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Art Encyclopedia - Abstract Expressionism

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Abstract Expressionism
A post World War II art movement, abstract expressionism was the first specifically American art movement to achieve world wide influence. "Abstract expressionism" was first applied to describe this American art in 1946 by art critic Robert Coates.

Surrealism was an important predecessor to abstract expressionism because of its emphasis on spontaneous, automatic or subconscious creation. Jackson Pollock's technique of dripping paint onto a canvas laid on the floor has its roots in the surrealist work of Max Ernst.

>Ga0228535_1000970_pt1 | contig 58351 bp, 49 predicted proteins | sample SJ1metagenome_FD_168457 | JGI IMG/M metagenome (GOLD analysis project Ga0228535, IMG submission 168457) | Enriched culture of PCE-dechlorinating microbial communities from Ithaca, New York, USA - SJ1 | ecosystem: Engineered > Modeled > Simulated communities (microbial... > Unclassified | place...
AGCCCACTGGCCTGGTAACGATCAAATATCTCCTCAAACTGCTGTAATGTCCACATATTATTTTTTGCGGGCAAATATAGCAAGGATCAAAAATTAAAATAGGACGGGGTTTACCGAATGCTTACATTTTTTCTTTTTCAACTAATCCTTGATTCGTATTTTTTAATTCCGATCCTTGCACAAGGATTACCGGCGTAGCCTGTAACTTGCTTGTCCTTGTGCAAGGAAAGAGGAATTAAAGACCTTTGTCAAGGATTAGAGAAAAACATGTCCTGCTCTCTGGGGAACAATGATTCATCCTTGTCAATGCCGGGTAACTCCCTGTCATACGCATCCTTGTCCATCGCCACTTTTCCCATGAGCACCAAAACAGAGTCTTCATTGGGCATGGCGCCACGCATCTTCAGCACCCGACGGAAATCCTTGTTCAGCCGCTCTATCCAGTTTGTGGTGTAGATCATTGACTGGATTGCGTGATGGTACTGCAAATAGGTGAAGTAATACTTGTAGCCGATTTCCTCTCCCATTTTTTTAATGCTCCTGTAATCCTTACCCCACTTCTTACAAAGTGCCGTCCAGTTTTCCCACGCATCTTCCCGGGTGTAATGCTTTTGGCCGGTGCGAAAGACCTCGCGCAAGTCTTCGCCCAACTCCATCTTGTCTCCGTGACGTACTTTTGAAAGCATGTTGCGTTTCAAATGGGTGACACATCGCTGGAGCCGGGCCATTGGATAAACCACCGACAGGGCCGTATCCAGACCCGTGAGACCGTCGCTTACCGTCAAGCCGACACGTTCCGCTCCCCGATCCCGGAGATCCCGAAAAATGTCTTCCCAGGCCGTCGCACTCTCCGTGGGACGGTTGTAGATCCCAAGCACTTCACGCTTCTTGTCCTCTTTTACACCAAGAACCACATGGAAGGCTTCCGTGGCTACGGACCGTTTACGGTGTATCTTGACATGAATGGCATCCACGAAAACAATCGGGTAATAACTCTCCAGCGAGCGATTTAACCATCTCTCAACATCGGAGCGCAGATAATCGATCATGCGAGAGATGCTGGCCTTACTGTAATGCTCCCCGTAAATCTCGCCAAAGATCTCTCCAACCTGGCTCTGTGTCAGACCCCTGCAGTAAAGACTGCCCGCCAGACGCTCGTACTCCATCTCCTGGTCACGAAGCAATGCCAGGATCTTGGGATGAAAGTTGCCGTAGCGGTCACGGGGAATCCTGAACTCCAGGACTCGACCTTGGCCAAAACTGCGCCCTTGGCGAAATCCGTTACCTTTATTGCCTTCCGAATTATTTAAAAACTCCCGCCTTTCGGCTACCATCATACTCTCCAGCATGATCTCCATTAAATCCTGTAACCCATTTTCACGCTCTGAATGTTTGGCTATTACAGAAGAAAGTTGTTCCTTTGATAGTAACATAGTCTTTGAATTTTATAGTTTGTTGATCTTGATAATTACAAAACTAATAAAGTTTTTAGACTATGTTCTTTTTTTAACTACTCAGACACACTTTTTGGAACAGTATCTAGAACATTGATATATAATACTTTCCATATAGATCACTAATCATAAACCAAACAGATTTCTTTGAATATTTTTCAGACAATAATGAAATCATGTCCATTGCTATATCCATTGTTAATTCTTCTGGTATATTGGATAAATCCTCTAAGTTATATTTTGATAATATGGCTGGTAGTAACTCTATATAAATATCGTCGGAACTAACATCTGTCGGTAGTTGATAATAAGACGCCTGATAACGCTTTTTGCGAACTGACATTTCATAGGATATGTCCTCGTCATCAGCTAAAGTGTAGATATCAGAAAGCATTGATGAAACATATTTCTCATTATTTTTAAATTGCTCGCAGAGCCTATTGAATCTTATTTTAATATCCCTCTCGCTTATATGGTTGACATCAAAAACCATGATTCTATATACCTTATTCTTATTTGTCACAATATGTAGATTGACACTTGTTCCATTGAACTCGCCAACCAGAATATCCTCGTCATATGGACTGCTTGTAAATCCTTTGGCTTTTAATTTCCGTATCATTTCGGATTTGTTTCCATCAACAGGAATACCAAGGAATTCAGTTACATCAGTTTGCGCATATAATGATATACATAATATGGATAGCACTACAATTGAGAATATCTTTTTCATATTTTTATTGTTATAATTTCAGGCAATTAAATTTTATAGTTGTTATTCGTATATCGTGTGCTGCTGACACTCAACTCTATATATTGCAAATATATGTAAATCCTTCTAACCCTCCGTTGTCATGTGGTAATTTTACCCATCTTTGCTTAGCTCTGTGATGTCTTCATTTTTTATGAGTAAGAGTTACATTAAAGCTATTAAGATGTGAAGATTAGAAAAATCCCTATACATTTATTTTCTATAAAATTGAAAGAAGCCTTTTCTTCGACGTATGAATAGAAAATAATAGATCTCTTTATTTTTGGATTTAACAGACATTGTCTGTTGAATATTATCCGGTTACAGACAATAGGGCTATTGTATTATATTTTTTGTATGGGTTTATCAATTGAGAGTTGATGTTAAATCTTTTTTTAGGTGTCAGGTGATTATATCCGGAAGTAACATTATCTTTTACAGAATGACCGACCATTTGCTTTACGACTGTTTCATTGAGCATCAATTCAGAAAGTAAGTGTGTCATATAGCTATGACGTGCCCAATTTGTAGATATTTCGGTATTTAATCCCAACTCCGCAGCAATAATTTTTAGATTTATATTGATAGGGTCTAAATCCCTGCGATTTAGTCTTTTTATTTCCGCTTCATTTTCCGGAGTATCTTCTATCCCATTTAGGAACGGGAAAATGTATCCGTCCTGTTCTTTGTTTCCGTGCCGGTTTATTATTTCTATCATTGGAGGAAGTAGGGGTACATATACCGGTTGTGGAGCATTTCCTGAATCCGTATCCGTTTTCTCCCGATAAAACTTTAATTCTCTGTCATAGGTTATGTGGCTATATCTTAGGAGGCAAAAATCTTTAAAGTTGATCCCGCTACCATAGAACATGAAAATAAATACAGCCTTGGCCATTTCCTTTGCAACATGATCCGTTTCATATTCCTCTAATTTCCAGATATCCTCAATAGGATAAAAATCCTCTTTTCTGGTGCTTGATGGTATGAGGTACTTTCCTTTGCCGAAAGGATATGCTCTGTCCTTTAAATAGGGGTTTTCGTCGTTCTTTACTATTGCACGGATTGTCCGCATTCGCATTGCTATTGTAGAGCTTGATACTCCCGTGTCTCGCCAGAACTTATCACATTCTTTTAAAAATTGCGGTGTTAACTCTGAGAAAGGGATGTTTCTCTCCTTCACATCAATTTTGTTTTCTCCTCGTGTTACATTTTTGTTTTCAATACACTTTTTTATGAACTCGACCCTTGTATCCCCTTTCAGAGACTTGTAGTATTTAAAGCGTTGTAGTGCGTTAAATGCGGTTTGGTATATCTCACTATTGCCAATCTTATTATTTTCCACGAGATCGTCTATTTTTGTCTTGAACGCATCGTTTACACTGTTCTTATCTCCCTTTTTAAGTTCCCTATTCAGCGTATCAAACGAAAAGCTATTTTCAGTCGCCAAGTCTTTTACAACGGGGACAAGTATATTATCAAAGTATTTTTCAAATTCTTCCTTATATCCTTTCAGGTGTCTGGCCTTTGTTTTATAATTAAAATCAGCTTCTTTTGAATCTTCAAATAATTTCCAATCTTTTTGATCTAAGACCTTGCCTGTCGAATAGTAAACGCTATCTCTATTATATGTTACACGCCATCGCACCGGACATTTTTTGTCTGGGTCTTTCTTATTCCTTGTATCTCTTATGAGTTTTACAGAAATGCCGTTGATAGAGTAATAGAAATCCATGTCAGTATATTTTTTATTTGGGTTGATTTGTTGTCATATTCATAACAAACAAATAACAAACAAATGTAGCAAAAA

The art movement gets its name because it is seen as combining the emotional intensity and self-expression of the German Expressionists with the anti-figurative aesthetic of the European abstract schools such as Futurism, the Bauhaus and Synthetic Cubism. Abstract expressionism has an image of being rebellious and anarchic and the term was applied to the work of a number New York artists who had different styles of work. Abstract expressionism spread quickly throughout the United States but the major centers of this style were New York City and California.

Abstract expressionist paintings share certain characteristics such the use of large canvases and an "all-over" approach in which the whole canvas is treated with equal importance.

Some important abstract expressionist include: William Baziotes, Marcel Duchamp, Hans Hofman, Arshile Gorky, Adolph Gotlieb, Paul Jenkins, Franz Kline, Willem de Kooning, Barnett Newman, Jackson Pollock, Mark Rothko, Mark Tobey and Stuart Sutcliffe.

 





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